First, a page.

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iPensions & Investments-i West Coast Defined Contribution Conference

October 15, 2007
Related Topics: Featured Article

Event: Pensions & Investments West Coast Defined Contribution Conference

When: October 7-9, 2007

 Where: Fairmont Hotel, San Francisco

Conference info:

Day 1: October 8, 2007

Legislation to Increase 401(k) Fee Transparency Proliferates; Plan Sponsors, Service Providers Prefer Regulatory Approach

James Delaplane, a partner in the benefits group at Washington law firm Davis & Harman, continues to be the biggest draw at the twice-annual Pensions & Investments Defined Contribution Conference.

True to form, Delaplane commanded the attention of 400 attendees at the opening of the P&I meeting in San Francisco on Monday, October 8, with a crisp tour through developments in Washington regarding legislation that would increase 401(k) fee transparency.

The bill that is framing the debate is a measure written by Rep. George Miller, D-California and chairman of the House Education and Labor Committee. Miller’s bill would toughen required disclosure to participants and providers, strengthen enforcement by the Department of Labor and mandate that a "nationally recognized market-based index fund" is an option offered in a 401(k) plan.

Late last week, another piece of legislation entered the 401(k) fee fray—a bill authored by Rep. Richard Neal, D-Massachusetts and a member of the House Ways & Means Committee. Unlike the Miller bill, it would apply to all 401(k) plans, not just those that fall under federal retirement savings law.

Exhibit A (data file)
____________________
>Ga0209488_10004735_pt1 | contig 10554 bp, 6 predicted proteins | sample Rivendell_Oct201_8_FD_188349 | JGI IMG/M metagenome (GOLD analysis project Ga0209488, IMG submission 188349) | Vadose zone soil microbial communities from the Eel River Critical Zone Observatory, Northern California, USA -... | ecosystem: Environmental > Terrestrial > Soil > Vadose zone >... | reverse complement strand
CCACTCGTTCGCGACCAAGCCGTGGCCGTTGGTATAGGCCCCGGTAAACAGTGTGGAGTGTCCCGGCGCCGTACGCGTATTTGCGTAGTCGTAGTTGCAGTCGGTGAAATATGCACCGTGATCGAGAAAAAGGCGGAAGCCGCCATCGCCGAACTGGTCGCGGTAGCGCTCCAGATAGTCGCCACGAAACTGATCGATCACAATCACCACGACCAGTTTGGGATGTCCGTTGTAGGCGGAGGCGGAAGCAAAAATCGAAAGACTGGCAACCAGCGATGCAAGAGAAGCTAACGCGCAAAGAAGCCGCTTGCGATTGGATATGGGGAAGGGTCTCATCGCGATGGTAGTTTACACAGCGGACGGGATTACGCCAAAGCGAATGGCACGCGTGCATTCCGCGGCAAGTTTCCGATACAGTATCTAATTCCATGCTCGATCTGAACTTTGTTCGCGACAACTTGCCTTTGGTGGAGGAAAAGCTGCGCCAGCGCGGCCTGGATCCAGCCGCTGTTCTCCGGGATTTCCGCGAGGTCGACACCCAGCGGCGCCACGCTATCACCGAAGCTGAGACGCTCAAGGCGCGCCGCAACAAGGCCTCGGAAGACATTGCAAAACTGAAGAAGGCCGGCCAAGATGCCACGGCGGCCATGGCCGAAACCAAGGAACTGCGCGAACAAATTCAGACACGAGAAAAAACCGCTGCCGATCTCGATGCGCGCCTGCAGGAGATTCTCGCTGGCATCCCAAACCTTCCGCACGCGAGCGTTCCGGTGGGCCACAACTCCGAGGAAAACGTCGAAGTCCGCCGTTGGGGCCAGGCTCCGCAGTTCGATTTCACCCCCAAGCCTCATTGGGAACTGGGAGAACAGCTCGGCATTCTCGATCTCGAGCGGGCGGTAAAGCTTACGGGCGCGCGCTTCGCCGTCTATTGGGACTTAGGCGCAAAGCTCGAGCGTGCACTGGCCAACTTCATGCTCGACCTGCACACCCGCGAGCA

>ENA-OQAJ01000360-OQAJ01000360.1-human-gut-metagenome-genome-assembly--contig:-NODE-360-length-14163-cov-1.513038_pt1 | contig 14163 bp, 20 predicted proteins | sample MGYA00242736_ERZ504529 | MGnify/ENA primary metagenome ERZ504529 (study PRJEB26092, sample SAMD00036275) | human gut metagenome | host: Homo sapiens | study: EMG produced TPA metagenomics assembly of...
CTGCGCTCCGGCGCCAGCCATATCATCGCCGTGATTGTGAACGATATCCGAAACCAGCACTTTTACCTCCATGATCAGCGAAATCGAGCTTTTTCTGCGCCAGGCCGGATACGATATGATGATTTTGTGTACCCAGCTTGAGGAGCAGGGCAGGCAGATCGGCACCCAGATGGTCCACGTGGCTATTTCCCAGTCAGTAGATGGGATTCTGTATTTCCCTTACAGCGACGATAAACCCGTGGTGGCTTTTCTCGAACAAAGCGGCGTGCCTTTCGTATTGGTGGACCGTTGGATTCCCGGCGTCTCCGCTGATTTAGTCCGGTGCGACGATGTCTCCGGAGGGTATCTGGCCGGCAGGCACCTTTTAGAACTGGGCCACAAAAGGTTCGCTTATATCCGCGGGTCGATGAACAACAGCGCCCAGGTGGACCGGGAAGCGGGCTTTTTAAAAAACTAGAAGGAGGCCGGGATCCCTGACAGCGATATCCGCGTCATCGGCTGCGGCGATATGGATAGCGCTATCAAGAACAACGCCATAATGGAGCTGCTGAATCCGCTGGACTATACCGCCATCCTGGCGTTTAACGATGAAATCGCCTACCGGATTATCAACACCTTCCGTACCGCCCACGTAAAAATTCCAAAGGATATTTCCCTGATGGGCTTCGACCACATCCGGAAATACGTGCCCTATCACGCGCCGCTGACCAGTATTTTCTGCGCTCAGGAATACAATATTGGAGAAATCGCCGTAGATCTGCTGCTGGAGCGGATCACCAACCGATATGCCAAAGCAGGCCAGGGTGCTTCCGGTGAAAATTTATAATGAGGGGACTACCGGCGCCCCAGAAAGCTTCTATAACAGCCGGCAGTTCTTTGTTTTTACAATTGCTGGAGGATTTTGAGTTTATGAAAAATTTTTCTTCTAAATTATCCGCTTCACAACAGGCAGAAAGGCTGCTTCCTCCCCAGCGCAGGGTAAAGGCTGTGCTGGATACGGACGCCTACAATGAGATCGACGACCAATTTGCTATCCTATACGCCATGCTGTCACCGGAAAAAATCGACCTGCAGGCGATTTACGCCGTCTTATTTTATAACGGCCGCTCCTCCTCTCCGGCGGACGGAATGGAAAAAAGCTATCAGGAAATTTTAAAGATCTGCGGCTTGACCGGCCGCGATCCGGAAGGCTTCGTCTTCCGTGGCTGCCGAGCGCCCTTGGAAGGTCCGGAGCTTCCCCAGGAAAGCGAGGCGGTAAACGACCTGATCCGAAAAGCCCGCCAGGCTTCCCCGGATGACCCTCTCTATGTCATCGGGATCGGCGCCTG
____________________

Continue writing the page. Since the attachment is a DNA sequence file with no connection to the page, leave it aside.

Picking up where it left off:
Its disclosure requirements would be less stringent, or "granular," as Delaplane puts it. The bill would focus less on fee quantification than the Miller bill. It would also fall under the jurisdiction of the Treasury Department (read: Internal Revenue Service) rather than the DOL.

Delaplane criticized the Miller bill for taking a "very granular, line item, disaggregated approach to fees." He and other experts warn that such a policy could flood participants with too much information and scare them away from retirement savings. It also could increase costs for service providers that they then pass along to savers.

Although the 401(k) community would favor the Neal bill over the Miller legislation, the ideal route for them would be DOL regulation. Yes, they favor greater agency oversight because they have been working with DOL on new regulations regarding public disclosure as well as disclosure to plan sponsors and participants.

Delaplane predicts that DOL will issue its final 401(k) fee regulations, sometime next year, before Congress takes action on the issue. "If I were betting, I would say that the answer comes from regulation rather than from legislation," he said. "That’s probably good for us."

The reason that audience members prefer that outcome, according to Delaplane, is because establishing a 401(k) fee transparency regime in legislation is less flexible and harder to revisit than putting it in place through regulations. A bill could set in stone policy based on today’s market conditions.